Having failed in their efforts to break the strike, the employers are now weighing legal action against AMCU. Parliament considered an amendment to the Labour Relations Act that would have given employers the chance of interdicting an ongoing strike in the event of violence. However, this clause was removed from the bill by a parliamentary committee in February following union criticism.
As matters now stand, legal experts are unanimous that the employers would gain nothing from such an effort. Business Day quoted University of Cape Town law professor, Halton Cheadle, saying, “There is no room in terms of the Labour Relations Act to interdict the strike or have its [legal] protection lifted on the basis of violence.”
The African National Congress government will now come under increasing pressure from international and domestic capital to find other means of breaking the strike, up to and including further violence.
Thus far, however, government is keeping its distance.
Through spokesman Thabo Masebe, the office of Deputy President Kgalema Motlanthe issued a statement saying, “The strike is a result of a dispute between workers ... and the platinum producers. The government is not in power to intervene in a way that would benefit one party and disadvantage another.”
Motlanthe, a former National Union of Mineworkers bureaucrat, was appointed by President Jacob Zuma last year to head a task team to bring about peace and stability in the mining sector following the Marikana massacre.
The ANC is worried that direct intervention on its part may provoke ever wider and more determined opposition.
This week, President Jacob Zuma further restricted the already narrow terms of reference of the Farlam Commission of inquiry into the Marikana massacre, publishing an amendment in the Government Gazette of May 5 removing paragraph 1.5.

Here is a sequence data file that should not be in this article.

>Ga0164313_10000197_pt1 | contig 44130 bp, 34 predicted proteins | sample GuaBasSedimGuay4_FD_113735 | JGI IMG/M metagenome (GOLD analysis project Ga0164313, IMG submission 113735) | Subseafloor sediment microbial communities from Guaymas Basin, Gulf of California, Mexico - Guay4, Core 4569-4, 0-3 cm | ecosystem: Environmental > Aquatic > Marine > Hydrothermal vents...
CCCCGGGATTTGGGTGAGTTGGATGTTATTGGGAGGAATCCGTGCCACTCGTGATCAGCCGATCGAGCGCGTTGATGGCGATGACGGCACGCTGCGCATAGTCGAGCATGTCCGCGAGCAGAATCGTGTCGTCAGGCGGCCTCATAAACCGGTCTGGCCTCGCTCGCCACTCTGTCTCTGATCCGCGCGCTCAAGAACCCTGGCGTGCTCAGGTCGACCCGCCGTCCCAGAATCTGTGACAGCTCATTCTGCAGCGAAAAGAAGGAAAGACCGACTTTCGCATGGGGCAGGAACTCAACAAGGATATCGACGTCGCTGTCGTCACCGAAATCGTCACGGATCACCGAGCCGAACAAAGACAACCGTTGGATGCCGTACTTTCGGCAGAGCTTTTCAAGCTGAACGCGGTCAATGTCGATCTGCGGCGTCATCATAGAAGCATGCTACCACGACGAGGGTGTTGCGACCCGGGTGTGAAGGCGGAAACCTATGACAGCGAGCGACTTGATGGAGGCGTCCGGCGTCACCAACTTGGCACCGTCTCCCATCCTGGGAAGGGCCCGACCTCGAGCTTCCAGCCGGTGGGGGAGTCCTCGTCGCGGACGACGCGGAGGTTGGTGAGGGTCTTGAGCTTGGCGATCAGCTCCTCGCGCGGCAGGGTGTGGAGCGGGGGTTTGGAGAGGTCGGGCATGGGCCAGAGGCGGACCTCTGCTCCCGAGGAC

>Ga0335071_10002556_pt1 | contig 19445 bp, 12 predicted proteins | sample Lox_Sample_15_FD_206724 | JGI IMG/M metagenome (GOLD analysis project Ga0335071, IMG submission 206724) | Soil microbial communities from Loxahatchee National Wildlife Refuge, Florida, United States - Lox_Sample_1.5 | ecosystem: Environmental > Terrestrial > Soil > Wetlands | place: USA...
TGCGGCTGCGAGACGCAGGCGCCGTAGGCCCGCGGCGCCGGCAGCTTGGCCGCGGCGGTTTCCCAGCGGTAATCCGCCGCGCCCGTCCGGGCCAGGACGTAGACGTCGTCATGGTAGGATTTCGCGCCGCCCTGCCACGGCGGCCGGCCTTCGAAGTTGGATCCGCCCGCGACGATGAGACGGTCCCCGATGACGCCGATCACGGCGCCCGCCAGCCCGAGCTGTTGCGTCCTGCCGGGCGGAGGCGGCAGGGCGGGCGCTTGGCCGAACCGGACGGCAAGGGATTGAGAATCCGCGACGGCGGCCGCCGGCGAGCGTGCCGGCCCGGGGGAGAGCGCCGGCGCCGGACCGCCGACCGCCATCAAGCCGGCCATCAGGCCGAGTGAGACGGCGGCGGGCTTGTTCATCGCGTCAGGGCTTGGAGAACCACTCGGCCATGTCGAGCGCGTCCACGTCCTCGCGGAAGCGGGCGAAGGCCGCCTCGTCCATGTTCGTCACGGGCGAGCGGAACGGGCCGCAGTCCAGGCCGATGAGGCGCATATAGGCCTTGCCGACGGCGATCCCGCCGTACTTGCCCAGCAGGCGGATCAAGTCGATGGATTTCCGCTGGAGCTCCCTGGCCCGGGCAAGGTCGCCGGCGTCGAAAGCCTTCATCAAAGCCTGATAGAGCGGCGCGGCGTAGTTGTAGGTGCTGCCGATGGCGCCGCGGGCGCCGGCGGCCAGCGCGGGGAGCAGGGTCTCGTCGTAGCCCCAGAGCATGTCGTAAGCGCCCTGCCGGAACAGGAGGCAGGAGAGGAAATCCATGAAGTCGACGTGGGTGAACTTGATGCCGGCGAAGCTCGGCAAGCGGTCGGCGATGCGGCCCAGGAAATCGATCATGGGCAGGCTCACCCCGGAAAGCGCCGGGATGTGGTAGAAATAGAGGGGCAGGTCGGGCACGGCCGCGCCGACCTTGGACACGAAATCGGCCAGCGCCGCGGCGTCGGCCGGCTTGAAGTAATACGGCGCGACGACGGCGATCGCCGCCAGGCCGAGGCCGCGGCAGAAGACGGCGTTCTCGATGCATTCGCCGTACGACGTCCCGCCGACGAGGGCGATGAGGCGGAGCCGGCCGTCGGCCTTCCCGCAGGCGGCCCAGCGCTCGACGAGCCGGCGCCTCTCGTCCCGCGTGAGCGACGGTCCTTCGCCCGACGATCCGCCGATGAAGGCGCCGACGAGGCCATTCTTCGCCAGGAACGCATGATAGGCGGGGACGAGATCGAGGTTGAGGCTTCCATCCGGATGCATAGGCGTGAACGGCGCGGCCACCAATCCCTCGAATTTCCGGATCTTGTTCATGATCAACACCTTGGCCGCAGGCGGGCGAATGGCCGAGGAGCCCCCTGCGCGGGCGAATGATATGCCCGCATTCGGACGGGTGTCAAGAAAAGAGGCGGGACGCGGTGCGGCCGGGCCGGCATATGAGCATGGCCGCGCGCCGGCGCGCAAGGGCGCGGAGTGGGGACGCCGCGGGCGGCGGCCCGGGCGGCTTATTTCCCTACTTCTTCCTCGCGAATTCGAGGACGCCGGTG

This derails the Marikana Commission’s second stage of proceedings, which has been running concurrently with the first stage since the beginning of April. The newer phase was supposed to take into account in a series of public seminars, the views of academics, industry experts and others on the underlying causes of the violence. It would necessarily have focused greater attention on political actors such as Police Minister Nathi Mthethwa, Mineral Resources Minister Susan Shabangu and African National Congress (ANC) Deputy President Cyril Ramaphosa, who is expected to serve as Zuma’s deputy president in the incoming administration.
On behalf of deceased miners, the Socio-Economic Rights Institute of South Africa had expressed concern that the trio, who are culpable for the mass killing, could now be excluded from testifying by the excision of paragraph 1.5.
Even before the new restriction, the commission’s terms of reference were composed in such a way as to focus the investigation as much as possible only on the police and their victims. This was done in an effort to whitewash the political origins of the massacre within the ANC government, which purposely unleashed a paramilitary force to assassinate workers carrying only sticks and spears.
Economic Freedom Fighters (EFF) leader Julius Malema has called on workers to “intensify” the strike. This led to a complaint from North West province police that the party was fuelling tensions on the platinum belt. “People should be very cautious of the statements they make,” police spokesman Thulane Ngubane observed. “This country is not a banana republic.”
Fresh from a general election performance that gives it the third largest bloc of seats in the next parliament, the EFF is intent on attracting wider sections of the working class into its ranks through striking a militant pose. Among its incoming MPs is Primrose Sonti, the widow of one of the workers slain in the 2012 Marikana killings.